Everyone, I imagine, has at least one song for which the act of listening is almost a transportation.
A song that awakes a vivid memory and is so strongly associated with a certain time in your life that the two are inseparable...to hear is to remember, and to remember is to relive.
I know a lot of people listen to music in colours...for me the opening guitar riff to Counting Crows’ ‘Mr. Jones’ is a stream of yellow and gold, and that gold is the morning sunshine of the spring of my second sixth form year at Medina High.
The day is bright as full summer, but the air is cool and crisp - you feel alert, more alive.
For me that memory is always there, even if listening to the song so much since then has put a lot of memories in there with it.
Now...imagine you are IN your memory, and the artists who gave you your nostalgia-hotwiring tune are in there with you, playing the song. Over the trees across the river the sun is setting behind the hospital where you were born.
Instead of the memory coming from the song, the song...and the band, had come to the memory, and I stood there, in the throng, revelling in the knowledge that no one there was enjoying this mind-blowingly amazing sensation in quite the way I was.
It was a good gig.
The rest of the weekend
Festivals are pretty damned good fun at the best of times, and at the worst of times you can generally remember the wise words of Eric Idle - ‘Worst things happen at sea you know! Cheer up you old bugger.’. This weekend was a mixture of both for different people.
Friday night arriving at the campsite, myself, Ben Craig, his pseudo-girlfriend Annie and a friend of mine from the Island, James Foster, sat around in a space behind our tents. James and I, after an early-evenings’ hard drinking at the Island’s Chicago Rock were pretty merry, and I randomly started helping a couple of girls who were having difficulty in putting up their tent, and then gave up and invited them to come drink with us. As of then we accumulated people until about 4 or 5am, including some notably quality Festival Characters including ‘Jimble Girl’ and ‘Bob’.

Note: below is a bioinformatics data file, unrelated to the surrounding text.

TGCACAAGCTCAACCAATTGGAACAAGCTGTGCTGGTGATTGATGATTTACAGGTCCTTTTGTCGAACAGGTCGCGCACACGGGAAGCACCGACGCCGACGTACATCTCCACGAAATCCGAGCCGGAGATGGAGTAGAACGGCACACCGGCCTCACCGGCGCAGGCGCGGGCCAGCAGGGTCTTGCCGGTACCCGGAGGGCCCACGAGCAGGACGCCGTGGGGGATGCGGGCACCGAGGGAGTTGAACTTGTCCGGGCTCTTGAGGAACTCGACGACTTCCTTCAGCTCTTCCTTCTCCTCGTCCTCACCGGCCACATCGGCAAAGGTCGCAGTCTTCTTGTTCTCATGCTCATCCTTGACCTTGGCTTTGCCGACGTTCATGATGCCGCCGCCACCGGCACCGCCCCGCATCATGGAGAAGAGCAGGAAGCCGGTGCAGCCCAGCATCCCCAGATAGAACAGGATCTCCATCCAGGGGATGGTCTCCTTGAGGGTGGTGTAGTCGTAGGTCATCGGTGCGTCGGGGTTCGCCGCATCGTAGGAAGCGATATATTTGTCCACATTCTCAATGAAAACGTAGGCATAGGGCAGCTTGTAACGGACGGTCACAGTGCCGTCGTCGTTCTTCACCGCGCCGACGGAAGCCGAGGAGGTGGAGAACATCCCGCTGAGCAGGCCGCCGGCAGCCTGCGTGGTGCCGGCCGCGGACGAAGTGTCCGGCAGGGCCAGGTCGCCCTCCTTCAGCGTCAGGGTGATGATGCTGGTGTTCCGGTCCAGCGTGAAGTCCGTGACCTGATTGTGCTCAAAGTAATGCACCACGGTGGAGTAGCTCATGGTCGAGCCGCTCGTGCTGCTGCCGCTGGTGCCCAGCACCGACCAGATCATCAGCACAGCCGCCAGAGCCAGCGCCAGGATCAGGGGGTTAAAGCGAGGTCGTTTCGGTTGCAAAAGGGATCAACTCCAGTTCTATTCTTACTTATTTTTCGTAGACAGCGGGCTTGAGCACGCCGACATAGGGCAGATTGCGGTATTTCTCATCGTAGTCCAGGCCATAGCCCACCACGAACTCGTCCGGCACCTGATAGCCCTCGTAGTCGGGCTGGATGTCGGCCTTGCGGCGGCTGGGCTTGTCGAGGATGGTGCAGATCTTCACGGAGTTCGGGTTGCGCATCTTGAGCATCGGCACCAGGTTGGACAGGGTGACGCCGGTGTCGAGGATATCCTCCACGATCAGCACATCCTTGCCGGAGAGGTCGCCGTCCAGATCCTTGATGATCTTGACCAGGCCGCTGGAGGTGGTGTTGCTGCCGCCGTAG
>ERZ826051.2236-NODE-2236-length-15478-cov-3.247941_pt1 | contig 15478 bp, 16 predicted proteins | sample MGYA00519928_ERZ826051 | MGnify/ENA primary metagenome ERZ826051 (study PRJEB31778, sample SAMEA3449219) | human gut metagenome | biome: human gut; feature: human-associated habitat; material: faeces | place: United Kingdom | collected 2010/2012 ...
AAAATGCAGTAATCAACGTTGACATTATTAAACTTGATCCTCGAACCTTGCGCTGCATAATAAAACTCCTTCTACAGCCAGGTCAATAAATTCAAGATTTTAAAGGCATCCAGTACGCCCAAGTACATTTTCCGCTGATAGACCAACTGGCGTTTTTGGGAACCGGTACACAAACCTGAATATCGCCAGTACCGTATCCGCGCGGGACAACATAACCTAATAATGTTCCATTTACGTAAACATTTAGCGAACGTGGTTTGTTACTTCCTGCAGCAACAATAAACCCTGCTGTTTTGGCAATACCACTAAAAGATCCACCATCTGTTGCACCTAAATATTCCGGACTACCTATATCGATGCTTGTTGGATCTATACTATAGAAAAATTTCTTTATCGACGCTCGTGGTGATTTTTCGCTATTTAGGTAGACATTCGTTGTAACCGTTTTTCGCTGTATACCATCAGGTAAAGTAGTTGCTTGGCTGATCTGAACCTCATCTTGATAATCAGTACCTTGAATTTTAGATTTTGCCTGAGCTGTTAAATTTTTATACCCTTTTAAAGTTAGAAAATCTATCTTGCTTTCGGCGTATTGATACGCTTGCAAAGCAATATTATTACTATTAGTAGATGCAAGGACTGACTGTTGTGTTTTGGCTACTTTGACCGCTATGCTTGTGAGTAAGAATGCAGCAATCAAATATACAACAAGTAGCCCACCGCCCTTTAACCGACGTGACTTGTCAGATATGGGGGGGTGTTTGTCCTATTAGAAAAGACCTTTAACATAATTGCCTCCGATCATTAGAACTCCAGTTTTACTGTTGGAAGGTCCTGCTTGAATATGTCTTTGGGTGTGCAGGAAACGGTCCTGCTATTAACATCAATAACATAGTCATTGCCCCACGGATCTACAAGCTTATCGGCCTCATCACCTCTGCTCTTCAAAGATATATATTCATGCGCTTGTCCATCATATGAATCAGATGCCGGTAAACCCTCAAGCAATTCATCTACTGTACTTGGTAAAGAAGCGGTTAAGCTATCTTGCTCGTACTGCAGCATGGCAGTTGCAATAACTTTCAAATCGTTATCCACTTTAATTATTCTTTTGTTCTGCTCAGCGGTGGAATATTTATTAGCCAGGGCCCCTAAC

Jimble Girl – a young punky-dressed Island girl of about 18-19, who, whilst rolling wide-end-and-twist-style cigarette-esque things for her and her mates on the far side of the social circle (literally) was telling everyone about the particular slang associated with that pastime on the Isle of Wight, unaware that she wasn’t the only one from the Island. A ‘Jimble’ was allegedly an almost finished cigarette-esque thing, and ‘Nigels’ were the last few draws of one, which automatically went to anyone called Nigel if they happened to be present when said cigarettey object passed over the Jimble Threshold. We later found her working on the Henna Tattoo stall whilst wearing stripy socks.
Bob – in late middle age, Bob was a totally pissed yet congenial bloke who insisted on attempting to light Sambucca in his own mouth after seeing someone light it in mine, which was...entertaining.
Whilst Jimble Girl was passing round one of her specials on the other side of the (admittedly large) circle, he leapt up, intercepted said special, took a long drag and handed it back. Through the rolling mushroom cloud of exhaled smoke he said;
“I shouldn’t have done that you know...I’m an-an-an officer of the law!”
We thought this was quite funny. Then he sat down next to me and a wallet fell out of his pocket. I picked it up to hand it to him, and it swung open to reveal a Thames Valley Police badge with the name ‘R. Miller’ embossed on it.
Ten minutes later on my way back to the circle from the portaloos, I passed Bob being escorted off the campsite between two of his fellow officers, one of whom was reading him his rights.
Which was nice.
It emerged that his brief inhalation was the least of three offences he had allegedly committed that night, the other two being theft.
Starsailor were excellent, although the lead singer’s attempts at being all ‘rock’n’roll’ were cringeworthy...he was too much of a nice boy. Iggy Pop was good, and Paul Weller amazing. Paul Weller’s backing group seemed to consist of most of Ocean Colour Scene, which made Saturday’s headline act a bit of a bargain, to be honest!
Sunday and the John Baker Trio (possibly...this is from memory) were a highlight, and the startlingly energetic Queen-on-helium ‘The Darkness’ also rated quite highly. Counting Crows made the weekend and to be honest most of this month for me, after which Bryan Adams could have farted into the microphone for the full 90 minutes for all I cared, but in fact was surprisingly good. It’s easy to forget how many songs he’s done just by being around so bloody long. You don’t have to like them all, but he’s jumped into bed (figuratively speaking) with everyone from Mel C to Chicane, so there’s bound to be something of his that you can at least tap your foot to.
Putting money to one side, it was well worth spending two days of my holiday allowance for.
Has anyone got any spare tickets for Glastonbury?